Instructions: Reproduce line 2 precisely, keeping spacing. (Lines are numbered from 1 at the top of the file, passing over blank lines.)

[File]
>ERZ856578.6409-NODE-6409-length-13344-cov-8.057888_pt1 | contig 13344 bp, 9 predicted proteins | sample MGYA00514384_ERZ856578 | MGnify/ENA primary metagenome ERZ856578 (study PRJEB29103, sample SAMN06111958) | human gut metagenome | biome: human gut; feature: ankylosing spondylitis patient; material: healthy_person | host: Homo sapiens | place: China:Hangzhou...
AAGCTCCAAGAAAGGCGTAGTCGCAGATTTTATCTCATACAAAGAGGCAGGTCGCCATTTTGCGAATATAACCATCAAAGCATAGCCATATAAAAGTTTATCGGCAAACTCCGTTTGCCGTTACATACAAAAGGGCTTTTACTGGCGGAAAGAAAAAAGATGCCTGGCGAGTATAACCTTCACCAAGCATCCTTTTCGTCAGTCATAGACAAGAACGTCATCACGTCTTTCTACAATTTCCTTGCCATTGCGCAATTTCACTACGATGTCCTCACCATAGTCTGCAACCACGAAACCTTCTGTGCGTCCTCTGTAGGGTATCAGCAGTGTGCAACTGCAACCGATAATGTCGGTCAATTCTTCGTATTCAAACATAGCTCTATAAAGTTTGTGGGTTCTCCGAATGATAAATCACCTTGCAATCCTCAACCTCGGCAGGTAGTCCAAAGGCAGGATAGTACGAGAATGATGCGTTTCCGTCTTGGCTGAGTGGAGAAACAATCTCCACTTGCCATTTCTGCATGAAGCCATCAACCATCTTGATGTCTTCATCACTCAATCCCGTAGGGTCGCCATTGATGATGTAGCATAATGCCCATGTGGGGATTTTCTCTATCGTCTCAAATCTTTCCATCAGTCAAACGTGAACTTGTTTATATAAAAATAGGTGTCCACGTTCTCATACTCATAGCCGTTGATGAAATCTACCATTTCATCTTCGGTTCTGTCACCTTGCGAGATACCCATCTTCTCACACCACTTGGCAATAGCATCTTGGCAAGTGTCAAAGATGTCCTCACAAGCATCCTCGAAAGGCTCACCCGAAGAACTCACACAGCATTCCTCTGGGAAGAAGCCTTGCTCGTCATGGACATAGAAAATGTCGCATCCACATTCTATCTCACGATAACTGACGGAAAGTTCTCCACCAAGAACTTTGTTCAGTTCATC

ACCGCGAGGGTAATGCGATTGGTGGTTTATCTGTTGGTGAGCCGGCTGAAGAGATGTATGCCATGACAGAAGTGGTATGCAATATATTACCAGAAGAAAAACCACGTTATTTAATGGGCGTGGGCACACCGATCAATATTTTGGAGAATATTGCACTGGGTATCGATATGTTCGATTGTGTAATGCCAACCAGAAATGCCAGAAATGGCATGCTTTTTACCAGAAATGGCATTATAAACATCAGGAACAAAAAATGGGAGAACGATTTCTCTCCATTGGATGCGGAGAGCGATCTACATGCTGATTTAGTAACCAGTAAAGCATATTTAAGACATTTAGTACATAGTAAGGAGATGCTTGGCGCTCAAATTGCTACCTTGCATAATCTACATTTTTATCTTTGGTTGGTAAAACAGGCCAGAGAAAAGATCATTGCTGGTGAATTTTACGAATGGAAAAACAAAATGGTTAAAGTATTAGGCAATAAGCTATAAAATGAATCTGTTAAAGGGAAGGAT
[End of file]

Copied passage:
AAGCTCCAAGAAAGGCGTAGTCGCAGATTTTATCTCATACAAAGAGGCAGGTCGCCATTTTGCGAATATAACCATCAAAGCATAGCCATATAAAAGTTTATCGGCAAACTCCGTTTGCCGTTACATACAAAAGGGCTTTTACTGGCGGAAAGAAAAAAGATGCCTGGCGAGTATAACCTTCACCAAGCATCCTTTTCGTCAGTCATAGACAAGAACGTCATCACGTCTTTCTACAATTTCCTTGCCATTGCGCAATTTCACTACGATGTCCTCACCATAGTCTGCAACCACGAAACCTTCTGTGCGTCCTCTGTAGGGTATCAGCAGTGTGCAACTGCAACCGATAATGTCGGTCAATTCTTCGTATTCAAACATAGCTCTATAAAGTTTGTGGGTTCTCCGAATGATAAATCACCTTGCAATCCTCAACCTCGGCAGGTAGTCCAAAGGCAGGATAGTACGAGAATGATGCGTTTCCGTCTTGGCTGAGTGGAGAAACAATCTCCACTTGCCATTTCTGCATGAAGCCATCAACCATCTTGATGTCTTCATCACTCAATCCCGTAGGGTCGCCATTGATGATGTAGCATAATGCCCATGTGGGGATTTTCTCTATCGTCTCAAATCTTTCCATCAGTCAAACGTGAACTTGTTTATATAAAAATAGGTGTCCACGTTCTCATACTCATAGCCGTTGATGAAATCTACCATTTCATCTTCGGTTCTGTCACCTTGCGAGATACCCATCTTCTCACACCACTTGGCAATAGCATCTTGGCAAGTGTCAAAGATGTCCTCACAAGCATCCTCGAAAGGCTCACCCGAAGAACTCACACAGCATTCCTCTGGGAAGAAGCCTTGCTCGTCATGGACATAGAAAATGTCGCATCCACATTCTATCTCACGATAACTGACGGAAAGTTCTCCACCAAGAACTTTGTTCAGTTCATC